I’ve written before about sedentary athletes. What’s a sedentary athlete?
In Sedentary Athletes: Sitting & Weighting Nancy Clark writes, “Even competitive athletes who do double workouts often live a sedentary lifestyle. They generally do little but rest and recover during the non-exercise parts of their day.”
Now it turns out that our children may be becoming sedentary athletes too.
Children’s unstructured, outdoor play is under attack on a number of fronts–from busy lifestyles, technological gadgets, the pressure to do well in school, over scheduled lives, fear of injury, fear of strangers, and discomfort in the outside world.
They’re getting some sports participation, as in for example weekly dance classes or soccer games, but they’re lacking everyday movement.
Children may have soccer once or twice a week but that’s nowhere near enough activity if they sit for the rest of the day.
From the Globe and Mail:
While 84 per cent of children who are 3 and 4 years old get the recommended 180 minutes of daily physical activity, the picture changes drastically for older age groups. Only seven per cent of kids ages 5 to 11 and a mere four per cent of those aged 12 to 17 get the recommended 60 minutes of daily physical activity of moderate to vigorous intensity.
Parents in Canada have effectively outsourced their children’s daily physical activity, said Elio Antunes, president and CEO of ParticipACTION, one of the report’s strategic partners.
“Canadian parents look to structured activities to get their kids moving,” he said. “We have the facilities, we have the playgrounds, we have the arenas, we have the programs. What we’re not doing so well is the spontaneous play aspect. Kids are just not playing within their free time. Their free time is being used primarily with screen time as opposed to active time.”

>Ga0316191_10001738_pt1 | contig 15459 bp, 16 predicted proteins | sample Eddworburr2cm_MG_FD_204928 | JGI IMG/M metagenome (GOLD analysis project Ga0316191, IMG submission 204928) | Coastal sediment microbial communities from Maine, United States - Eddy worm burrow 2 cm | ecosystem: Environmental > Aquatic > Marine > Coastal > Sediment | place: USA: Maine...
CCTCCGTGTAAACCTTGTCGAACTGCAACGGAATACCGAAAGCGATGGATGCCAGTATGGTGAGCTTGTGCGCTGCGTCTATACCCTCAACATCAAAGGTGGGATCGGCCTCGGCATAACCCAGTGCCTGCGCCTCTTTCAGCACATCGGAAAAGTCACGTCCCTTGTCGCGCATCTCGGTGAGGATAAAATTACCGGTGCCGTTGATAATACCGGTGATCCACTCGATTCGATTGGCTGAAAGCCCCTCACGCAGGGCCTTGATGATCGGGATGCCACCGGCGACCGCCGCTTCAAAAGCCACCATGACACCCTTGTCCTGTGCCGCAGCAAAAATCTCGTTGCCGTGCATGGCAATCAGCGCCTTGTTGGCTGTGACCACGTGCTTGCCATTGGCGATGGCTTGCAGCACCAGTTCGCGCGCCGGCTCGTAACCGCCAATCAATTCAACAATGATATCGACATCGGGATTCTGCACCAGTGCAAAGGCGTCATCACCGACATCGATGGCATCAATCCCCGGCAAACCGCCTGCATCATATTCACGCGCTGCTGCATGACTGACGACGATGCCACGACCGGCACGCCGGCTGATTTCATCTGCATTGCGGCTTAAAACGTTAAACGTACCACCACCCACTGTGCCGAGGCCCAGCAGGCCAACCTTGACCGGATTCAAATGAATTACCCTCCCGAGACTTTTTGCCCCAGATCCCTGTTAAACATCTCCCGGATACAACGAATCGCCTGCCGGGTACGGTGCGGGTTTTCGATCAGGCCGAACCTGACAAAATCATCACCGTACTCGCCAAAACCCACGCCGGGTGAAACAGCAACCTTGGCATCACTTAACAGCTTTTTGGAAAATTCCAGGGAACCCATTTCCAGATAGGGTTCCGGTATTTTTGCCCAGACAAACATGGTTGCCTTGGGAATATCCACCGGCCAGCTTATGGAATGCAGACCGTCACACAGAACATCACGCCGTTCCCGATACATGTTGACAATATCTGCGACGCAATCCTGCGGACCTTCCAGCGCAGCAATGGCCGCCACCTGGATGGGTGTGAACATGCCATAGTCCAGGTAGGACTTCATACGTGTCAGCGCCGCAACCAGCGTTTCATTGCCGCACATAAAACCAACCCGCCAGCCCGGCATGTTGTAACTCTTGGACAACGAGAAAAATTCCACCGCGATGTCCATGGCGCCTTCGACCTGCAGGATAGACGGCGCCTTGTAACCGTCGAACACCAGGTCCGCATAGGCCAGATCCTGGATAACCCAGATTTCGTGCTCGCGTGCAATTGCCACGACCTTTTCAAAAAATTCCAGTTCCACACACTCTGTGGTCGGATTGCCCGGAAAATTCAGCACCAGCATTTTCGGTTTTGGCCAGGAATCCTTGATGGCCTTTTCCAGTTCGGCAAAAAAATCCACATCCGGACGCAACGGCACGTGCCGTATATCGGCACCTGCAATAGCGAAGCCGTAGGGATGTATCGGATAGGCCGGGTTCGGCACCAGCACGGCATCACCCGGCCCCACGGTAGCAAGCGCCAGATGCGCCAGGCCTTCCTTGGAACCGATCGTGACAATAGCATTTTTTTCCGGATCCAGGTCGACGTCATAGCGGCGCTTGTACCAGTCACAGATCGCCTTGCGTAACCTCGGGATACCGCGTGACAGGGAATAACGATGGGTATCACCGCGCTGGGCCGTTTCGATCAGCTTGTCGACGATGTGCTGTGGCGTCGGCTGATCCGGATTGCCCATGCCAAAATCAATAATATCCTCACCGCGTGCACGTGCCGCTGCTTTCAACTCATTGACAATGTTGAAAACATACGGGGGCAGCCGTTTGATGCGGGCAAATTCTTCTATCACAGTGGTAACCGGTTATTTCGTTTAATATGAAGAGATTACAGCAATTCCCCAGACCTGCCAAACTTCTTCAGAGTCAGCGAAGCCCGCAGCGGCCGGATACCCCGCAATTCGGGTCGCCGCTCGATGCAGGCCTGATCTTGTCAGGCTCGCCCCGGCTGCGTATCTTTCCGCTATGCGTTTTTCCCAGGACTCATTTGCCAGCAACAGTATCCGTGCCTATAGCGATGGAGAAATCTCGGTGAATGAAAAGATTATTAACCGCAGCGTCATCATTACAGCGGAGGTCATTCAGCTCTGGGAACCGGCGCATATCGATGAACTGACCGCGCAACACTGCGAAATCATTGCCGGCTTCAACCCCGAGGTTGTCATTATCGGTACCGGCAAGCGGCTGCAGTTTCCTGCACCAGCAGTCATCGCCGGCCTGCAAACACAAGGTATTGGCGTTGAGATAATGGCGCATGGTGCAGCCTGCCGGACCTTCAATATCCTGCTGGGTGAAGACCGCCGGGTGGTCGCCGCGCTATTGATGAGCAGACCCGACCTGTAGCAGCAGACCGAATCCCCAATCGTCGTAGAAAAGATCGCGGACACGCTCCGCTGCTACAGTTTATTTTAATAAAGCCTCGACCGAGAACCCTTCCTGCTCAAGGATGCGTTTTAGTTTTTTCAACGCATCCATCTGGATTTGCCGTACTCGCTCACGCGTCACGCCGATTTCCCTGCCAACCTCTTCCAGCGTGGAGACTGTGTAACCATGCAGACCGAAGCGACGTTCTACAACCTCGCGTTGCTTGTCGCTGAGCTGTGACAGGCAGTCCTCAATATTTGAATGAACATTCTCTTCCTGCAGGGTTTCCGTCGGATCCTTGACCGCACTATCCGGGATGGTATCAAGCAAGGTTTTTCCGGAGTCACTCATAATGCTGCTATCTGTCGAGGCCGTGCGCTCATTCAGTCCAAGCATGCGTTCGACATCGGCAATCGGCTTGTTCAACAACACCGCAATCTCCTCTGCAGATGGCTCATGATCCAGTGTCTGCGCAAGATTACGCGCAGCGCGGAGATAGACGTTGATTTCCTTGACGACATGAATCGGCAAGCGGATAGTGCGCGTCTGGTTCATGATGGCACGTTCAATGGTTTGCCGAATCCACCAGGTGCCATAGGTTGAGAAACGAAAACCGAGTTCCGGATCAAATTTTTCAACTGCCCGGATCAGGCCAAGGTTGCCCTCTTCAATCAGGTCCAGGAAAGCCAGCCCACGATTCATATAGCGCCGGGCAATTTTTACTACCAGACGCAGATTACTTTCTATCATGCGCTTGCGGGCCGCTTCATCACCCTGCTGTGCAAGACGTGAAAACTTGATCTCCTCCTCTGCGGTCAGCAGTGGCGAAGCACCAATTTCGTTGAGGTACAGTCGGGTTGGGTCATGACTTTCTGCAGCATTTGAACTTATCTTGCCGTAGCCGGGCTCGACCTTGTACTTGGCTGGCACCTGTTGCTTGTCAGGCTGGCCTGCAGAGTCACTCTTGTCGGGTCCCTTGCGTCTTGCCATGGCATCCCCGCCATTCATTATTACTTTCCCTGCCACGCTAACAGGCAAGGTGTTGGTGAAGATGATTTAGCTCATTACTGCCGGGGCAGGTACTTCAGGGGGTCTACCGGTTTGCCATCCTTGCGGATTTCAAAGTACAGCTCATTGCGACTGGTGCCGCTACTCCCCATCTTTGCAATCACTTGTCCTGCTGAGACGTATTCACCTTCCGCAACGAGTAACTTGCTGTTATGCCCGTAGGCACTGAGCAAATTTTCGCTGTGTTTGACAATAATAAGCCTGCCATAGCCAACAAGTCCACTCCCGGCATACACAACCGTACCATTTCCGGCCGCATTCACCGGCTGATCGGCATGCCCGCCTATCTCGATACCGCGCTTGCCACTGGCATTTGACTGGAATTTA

The report found that 75 per cent of kids aged 5 to 19 participate in organized physical activities or sport. As well, 79 per cent of parents in Canada contribute financially to their kids’ physical activities, whether it is to buy equipment or pay fees.
However, only 37 per cent of parents play actively – often – with their children.
Dr. Tremblay blames a “culture of convenience,” in which parents drive their kids to school because it is easier than having them ride bicycles or walk. Parents will even drive their kids to playgrounds because it takes less time than walking, he said.
And the National Post:
The results come despite findings that there are ample places for kids to break a sweat, with 95% of Canadian parents reporting local availability of parks and outdoor spaces and 94 reporting local availability of public facilities and programs for physical activity like pools, arenas and leagues.
The vast majority of Canadian students have regular access to a gym (95%), playing fields (91%) and areas with playground equipment (73%) during school hours.
Despite the presence of established policies, places and programs designed to help kids get moving, the report pointed to what it described as a “culture of convenience” to account for why many Canadian kids aren’t more active.
“Our country values efficiency — doing more in less time — which may be at direct odds with promoting children’s health,” a portion of the short-form report reads.
In a bid to boost the daily physical activity levels for all kids, the report encourages a mix of activities throughout the day that encompass sport, active play and active transportation.